Can PPPs Help Close the Infrastructure Gap in the Transition Economies?
This paper dealing with financing development addresses how public infrastructure can be paid for and managed in an environment where public resources are limited but the investment needs for these services are great. This is a characteristic that succinctly describes many of the emerging markets of the region. With insufficient resources in government budgets there has been a need and an increasing tendency to rely more on the private sector to build, maintain and manage infrastructure projects. Public-private partnerships (PPPs) represent a flexible institutional arrangement that allows the public and private sectors to share responsibility in achieving social objectives with specific responsibilities entrusted to the entity that can accomplish it most effectively. However, as with any other institutional structure, the devil is in the details, and in many of the transition economies in the 1990s the details were not appropriately designed. This paper analyses what is required for governments to be able to effectively use this financial model. Seven lessons are provided based upon an analysis of many PPPs that have been implemented in a number of different sectors and countries. In addition, it is emphasized that the effective use of PPPs, which properly considers developmental objectives, can help society not only achieve the cost-effective provision of services but can also increase accessibility of services to the poor and to geographically disadvantaged regions.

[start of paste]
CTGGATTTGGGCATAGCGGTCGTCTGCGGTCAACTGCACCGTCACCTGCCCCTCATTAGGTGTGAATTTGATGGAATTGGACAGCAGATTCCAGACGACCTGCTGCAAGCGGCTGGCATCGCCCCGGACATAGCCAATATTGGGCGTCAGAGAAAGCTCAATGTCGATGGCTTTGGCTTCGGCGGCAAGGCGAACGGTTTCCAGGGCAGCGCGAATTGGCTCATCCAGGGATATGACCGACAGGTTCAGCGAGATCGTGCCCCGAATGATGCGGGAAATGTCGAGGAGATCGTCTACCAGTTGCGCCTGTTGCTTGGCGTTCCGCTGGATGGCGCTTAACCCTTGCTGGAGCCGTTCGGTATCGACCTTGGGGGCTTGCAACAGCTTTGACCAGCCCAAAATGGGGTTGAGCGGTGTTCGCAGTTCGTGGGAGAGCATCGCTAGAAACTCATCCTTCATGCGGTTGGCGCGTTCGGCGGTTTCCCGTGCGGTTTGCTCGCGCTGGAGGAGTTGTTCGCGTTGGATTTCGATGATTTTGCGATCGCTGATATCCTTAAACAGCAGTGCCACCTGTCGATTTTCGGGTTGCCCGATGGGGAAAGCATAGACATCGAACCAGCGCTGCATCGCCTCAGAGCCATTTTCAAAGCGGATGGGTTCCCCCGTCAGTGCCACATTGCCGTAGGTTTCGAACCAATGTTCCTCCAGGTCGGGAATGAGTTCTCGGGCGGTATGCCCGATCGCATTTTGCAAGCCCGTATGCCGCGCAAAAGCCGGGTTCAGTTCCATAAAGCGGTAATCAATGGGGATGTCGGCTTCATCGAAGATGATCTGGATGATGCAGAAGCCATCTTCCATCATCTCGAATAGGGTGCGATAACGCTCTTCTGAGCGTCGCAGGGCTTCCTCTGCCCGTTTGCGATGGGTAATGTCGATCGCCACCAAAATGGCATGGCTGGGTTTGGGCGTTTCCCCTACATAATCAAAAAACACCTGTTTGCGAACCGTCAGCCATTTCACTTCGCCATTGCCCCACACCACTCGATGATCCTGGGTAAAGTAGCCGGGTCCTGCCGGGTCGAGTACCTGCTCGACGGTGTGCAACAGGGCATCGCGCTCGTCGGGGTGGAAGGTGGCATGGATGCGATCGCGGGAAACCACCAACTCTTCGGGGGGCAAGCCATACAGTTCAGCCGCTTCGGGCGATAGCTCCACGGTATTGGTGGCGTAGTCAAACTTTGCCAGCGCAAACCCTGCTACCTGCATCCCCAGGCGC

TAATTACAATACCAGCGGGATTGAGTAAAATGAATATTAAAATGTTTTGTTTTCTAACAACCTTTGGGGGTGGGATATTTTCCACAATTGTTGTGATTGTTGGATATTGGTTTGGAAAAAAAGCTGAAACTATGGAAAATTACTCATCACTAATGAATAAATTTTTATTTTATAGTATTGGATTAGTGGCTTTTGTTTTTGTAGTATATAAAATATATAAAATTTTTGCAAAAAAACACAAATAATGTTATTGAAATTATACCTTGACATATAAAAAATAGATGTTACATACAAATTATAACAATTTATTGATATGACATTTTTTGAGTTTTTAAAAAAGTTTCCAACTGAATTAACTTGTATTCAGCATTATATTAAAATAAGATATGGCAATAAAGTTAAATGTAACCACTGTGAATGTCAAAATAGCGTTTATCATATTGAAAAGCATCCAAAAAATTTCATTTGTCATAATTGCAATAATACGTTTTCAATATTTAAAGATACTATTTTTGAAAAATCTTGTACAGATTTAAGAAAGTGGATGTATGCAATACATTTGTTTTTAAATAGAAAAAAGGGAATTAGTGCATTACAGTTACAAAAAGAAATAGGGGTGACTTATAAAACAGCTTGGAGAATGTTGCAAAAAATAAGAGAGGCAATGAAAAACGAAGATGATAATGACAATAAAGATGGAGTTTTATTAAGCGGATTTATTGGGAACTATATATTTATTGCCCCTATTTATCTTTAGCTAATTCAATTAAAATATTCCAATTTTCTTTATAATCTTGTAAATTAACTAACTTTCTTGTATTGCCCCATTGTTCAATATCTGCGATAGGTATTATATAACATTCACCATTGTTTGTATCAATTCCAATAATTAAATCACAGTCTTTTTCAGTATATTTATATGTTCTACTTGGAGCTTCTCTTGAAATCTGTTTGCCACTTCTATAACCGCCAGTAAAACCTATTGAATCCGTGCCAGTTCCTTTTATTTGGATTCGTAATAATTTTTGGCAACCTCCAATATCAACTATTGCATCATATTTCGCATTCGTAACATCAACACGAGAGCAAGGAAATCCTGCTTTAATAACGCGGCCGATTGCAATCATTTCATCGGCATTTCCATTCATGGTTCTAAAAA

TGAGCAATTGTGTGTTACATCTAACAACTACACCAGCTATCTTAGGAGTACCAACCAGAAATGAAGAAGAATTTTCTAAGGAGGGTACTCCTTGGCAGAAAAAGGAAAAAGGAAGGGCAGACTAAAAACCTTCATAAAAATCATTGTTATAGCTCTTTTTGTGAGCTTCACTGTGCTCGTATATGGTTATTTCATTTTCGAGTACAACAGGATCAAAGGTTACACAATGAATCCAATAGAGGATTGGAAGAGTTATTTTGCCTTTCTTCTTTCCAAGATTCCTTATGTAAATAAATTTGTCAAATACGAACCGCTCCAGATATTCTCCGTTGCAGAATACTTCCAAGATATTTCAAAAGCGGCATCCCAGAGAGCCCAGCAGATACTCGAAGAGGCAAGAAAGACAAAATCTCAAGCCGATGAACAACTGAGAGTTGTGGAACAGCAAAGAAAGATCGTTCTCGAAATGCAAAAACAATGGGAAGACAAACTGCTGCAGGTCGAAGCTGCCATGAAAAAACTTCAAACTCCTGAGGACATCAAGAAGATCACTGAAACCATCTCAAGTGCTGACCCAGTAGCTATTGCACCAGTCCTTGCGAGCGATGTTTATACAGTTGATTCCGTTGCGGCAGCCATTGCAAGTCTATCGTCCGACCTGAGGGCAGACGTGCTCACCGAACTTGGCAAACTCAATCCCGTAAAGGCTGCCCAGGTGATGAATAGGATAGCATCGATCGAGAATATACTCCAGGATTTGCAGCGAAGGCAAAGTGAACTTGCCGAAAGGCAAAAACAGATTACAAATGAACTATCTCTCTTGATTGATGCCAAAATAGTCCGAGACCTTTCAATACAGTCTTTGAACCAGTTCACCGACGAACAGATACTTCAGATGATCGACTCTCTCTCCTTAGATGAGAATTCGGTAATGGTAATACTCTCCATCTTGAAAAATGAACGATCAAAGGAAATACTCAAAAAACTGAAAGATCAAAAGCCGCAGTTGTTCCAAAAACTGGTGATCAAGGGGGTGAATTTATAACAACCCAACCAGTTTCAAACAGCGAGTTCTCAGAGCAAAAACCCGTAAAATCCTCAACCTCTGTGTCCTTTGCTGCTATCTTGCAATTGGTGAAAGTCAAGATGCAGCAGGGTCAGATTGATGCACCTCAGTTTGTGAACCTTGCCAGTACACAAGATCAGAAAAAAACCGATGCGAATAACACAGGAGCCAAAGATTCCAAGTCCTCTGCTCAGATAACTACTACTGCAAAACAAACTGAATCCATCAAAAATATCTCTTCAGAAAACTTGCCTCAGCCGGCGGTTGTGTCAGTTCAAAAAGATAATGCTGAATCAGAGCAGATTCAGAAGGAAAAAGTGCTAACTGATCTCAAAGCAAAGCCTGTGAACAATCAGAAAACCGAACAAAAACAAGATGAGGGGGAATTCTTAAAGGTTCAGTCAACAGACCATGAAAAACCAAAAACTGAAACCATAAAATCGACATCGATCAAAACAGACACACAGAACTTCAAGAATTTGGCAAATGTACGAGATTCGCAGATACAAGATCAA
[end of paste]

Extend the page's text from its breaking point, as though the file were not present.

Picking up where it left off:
|Date of creation:||Jun 2008|
|Date of revision:|
|Publication status:||Published in United Nations ECE 2008 Annual Report|
|Contact details of provider:|| Postal: Palais des Nations, CH - 1211 Geneva 10|
Phone: +4122 917 44 44
Fax: +4122 917 05 05
Web page: http://www.unece.org/
More information through EDIRC
When requesting a correction, please mention this item's handle: RePEc:ece:annrep:2008_4. See general information about how to correct material in RePEc.
For technical questions regarding this item, or to correct its authors, title, abstract, bibliographic or download information, contact: (Robert Shelburne)The email address of this maintainer does not seem to be valid anymore. Please ask Robert Shelburne to update the entry or send us the correct email address
If references are entirely missing, you can add them using this form.